Explore Scientific Eyepieces Guide (100°, 120°, 92°, 82°, 68°, 62°, 52°)

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Explore Scientific offers a variety of telescopes, eyepieces, and other accessories. Explore Scientific’s portfolio consists mainly of products made by Jinghua Optical Co., and as such, there is heavy overlap with Bresser products as well as some of the items formerly sold by Meade Instruments before their acquisition by Orion.

A unique feature of Explore Scientific’s eyepieces is that all of their brand-name oculars are waterproofed with either nitrogen or argon. There are considerable arguments as to whether the waterproofing of these eyepieces actually matters.

Older eyepieces were nitrogen-purged; nitrogen leaks more than argon, and as such, only the 20mm 100-degree offered by ES is sold with nitrogen purging, while everything else is now argon-purged. The argon adds to the cost of these eyepieces, and while it does prevent internal fogging from humidity, you could just use dew heaters to avoid this problem happening with any eyepiece, and it won’t prevent the eye or field lens from fogging up on a damp night. Likewise, the waterproofing and gas purging of the inside of these eyepieces prevent the growth of internal fungus, which can etch the coatings, but if you take care of your eyepieces at all by storing them with a desiccant pack in a case, this will not be a problem either.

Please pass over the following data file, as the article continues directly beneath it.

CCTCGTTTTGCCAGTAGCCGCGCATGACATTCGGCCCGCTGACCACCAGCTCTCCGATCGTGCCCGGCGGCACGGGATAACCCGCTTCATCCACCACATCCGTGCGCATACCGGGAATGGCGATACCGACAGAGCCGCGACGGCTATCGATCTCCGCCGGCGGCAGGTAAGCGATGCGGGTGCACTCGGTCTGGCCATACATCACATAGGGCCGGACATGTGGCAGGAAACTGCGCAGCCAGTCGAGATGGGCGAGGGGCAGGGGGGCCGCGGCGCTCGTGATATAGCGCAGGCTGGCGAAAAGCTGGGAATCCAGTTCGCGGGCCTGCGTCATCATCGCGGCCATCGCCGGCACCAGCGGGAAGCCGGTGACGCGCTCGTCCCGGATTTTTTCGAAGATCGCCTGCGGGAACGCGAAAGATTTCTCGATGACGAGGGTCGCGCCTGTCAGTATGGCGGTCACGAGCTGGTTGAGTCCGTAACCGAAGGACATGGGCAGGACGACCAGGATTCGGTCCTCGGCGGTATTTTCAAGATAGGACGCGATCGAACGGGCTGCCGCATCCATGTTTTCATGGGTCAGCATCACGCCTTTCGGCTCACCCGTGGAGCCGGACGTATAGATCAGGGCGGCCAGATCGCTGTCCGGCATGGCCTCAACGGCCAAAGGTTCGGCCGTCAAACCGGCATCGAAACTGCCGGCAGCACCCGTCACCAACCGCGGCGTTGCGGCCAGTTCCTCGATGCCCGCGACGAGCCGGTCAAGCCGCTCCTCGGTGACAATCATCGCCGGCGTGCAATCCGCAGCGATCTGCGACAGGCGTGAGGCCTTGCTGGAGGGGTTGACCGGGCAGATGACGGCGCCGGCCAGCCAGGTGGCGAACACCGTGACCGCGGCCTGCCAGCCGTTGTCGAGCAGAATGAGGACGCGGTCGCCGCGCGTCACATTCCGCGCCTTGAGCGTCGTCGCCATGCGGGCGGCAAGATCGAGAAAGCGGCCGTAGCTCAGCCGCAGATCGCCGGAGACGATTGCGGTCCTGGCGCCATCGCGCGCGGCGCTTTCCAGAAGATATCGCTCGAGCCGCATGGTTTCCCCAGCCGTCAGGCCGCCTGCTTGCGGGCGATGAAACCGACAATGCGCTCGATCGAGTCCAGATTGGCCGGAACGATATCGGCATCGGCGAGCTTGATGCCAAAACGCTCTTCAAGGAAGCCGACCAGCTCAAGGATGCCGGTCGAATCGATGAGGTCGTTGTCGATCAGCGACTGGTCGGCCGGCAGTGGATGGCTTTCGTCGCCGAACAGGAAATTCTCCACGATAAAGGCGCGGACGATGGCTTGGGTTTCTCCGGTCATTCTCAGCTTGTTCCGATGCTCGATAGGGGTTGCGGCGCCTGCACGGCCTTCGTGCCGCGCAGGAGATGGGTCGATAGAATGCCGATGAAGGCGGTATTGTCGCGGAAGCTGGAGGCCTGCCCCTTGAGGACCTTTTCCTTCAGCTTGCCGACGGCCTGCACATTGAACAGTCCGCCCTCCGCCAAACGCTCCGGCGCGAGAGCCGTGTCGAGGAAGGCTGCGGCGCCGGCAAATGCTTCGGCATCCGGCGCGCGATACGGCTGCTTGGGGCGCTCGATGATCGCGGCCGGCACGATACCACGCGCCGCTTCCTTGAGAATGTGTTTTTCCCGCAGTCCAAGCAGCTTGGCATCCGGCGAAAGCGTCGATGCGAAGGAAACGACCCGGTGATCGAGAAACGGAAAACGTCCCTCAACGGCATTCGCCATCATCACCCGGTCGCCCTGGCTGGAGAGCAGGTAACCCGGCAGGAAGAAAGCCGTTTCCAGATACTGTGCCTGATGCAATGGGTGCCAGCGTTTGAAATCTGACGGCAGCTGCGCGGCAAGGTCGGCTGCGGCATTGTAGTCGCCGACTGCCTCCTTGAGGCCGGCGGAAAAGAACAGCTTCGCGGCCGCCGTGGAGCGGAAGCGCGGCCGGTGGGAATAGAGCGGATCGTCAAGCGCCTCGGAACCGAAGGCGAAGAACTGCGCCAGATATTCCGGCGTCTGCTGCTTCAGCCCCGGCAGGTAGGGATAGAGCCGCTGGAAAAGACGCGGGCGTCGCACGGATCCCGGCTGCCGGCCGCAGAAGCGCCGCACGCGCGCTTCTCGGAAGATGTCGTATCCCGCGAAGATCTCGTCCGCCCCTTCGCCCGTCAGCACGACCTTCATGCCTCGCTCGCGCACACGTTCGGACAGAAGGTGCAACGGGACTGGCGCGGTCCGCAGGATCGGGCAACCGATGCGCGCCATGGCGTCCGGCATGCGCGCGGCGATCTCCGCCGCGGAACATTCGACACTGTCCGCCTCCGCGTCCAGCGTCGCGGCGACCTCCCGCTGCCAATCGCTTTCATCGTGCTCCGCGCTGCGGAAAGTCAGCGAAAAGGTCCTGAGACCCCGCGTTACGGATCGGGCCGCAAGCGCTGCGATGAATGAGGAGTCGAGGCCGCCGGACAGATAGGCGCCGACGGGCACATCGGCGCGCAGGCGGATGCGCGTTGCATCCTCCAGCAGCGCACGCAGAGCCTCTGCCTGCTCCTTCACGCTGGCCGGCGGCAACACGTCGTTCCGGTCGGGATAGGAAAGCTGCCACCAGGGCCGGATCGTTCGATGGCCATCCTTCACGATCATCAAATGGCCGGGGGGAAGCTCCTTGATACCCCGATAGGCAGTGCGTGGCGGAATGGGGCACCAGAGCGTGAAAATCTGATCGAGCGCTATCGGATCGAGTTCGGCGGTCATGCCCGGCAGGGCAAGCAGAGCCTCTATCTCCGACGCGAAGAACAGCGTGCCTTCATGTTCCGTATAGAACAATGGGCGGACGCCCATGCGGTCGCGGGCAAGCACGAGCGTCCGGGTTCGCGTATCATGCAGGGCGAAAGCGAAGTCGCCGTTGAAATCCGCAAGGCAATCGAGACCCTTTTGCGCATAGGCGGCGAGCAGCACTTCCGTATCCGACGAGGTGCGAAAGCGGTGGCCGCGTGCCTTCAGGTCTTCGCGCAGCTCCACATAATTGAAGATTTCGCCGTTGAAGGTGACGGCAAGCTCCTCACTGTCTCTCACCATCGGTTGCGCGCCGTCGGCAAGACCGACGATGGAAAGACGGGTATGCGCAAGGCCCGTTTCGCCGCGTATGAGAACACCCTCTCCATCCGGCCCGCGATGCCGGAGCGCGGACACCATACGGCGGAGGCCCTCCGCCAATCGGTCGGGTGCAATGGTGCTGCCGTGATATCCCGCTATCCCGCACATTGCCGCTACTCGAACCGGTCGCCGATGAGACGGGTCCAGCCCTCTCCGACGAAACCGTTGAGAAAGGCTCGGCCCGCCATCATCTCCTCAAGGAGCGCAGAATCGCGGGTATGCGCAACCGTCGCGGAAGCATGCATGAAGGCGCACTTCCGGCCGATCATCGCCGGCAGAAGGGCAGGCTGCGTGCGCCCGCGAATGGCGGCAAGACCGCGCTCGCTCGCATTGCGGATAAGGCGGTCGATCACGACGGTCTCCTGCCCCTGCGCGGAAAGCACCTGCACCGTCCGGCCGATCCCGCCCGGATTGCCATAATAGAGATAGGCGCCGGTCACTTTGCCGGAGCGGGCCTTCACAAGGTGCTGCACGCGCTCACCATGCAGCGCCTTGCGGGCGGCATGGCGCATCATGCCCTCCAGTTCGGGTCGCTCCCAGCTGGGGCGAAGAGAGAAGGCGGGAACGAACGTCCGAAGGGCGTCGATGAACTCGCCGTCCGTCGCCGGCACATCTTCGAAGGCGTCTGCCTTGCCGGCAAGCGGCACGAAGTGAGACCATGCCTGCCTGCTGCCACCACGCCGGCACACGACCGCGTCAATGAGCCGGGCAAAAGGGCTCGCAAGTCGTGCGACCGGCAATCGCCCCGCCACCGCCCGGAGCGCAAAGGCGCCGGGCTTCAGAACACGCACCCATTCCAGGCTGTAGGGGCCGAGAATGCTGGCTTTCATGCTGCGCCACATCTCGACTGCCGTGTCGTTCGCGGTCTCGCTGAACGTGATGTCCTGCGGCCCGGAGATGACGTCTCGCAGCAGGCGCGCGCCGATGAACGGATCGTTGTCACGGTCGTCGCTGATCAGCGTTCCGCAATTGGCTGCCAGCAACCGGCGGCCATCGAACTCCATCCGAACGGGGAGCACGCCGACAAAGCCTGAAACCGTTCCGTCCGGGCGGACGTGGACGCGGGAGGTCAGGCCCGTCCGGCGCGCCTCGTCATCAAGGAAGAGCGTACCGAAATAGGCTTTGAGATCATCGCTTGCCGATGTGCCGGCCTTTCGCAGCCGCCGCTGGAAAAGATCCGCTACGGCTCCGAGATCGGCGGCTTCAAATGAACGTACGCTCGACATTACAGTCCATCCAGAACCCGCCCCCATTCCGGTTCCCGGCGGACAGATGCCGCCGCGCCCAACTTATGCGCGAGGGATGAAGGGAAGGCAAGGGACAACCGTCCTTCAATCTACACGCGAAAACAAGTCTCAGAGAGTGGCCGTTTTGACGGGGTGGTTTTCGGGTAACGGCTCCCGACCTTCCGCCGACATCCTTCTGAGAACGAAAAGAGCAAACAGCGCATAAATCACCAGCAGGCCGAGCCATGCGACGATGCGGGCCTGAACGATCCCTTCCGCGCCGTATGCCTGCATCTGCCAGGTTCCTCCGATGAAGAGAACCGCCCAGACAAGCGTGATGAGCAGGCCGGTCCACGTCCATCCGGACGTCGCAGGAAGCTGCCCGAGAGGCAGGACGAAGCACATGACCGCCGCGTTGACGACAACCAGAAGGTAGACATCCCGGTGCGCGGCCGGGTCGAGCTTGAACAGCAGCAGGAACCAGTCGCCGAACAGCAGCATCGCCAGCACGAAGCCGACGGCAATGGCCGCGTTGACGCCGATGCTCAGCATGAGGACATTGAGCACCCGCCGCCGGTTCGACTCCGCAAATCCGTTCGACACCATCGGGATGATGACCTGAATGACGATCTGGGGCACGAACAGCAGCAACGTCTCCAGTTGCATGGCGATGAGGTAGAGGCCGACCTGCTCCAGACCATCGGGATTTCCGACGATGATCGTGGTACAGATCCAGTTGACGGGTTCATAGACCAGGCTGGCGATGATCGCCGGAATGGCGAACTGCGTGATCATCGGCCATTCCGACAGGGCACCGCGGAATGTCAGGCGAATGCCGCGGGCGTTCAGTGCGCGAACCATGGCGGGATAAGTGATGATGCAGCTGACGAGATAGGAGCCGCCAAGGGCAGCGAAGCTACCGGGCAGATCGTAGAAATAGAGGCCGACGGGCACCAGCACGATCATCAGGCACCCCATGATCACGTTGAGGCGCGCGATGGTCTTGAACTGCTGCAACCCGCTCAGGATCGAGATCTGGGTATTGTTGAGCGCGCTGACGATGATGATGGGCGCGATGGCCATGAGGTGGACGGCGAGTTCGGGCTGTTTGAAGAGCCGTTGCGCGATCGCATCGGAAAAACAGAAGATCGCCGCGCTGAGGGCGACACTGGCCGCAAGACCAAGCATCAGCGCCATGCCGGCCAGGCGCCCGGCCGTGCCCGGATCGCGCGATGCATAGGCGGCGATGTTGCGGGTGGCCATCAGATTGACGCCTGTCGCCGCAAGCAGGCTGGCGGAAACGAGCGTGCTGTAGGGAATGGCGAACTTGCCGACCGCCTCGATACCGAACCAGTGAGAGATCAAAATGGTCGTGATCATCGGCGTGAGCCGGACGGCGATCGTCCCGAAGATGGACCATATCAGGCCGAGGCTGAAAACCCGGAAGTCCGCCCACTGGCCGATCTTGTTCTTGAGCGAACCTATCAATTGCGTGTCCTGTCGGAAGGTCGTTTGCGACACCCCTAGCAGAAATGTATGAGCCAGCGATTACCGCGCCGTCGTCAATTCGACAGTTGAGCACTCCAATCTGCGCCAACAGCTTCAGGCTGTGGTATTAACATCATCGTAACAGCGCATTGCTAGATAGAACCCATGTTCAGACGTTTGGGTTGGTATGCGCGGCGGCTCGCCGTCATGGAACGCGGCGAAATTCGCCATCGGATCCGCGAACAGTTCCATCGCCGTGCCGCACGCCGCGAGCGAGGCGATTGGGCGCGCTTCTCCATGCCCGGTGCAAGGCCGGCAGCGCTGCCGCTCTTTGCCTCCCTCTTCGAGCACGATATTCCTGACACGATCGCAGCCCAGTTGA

Explore Scientific’s eyepieces are also unique in their lifetime transferable warranty (only for ES-branded items) and serial numbers. These are great to have and provide some assurance in case you have an accident and drop an eyepiece.

Explore Scientific 100° & 120° Series Eyepieces



  • Huge 95/100/120-degree apparent field (depending on focal length)
  • Some focal lengths sharp even in super-fast f/3 instruments
  • Argon/nitrogen purging prevents fog or fungus


  • Heavy
  • Most focal lengths not cost-effective compared to other options
  • Glare and eye relief issues due to concave eye lens

ES100 is available in 30mm, 25mm, 20mm, 14mm, 9mm, and 5.5mm focal lengths. With the exception of the 30mm 3” unit, the Explore Scientific 100-degree oculars are all 2”-only despite the fact that the 5.5mm, 9mm, and 14mm would actually work fine in a 1.25” barrel. You can use them with impunity in telescopes like a 6” SCT or a 5” Maksutov that will not actually illuminate a field stop wider than 1.25”, but attempting to adapt them to a Newtonian or refractor with a 1.25” focuser is probably a bad idea due to their weight and potential issues reaching focus.

ES120 is available in a single 9mm focal length. This eyepiece is over $1,000 USD new when not on sale, but is well worth the price.

Explore Scientific’s 100-degree eyepieces are copies of the Tele-Vue Ethos design to some extent, and feature the same 100-degree apparent field of view – except for the 25mm, which has an apparent field of only 95 degrees due to limitations of the optical design.

The biggest difference in optical configuration between the ES100 and Ethos is the ES100s’ use of a concave eye lens. This means that they have shorter practical eye relief than technically specified, by around 4mm, and are thus not as comfortable for astronomy outreach purposes or eyeglasses wearers. Additionally, the concave eye lens is more prone to reflecting glare from light pollution, the Moon, and other sources back into your eye.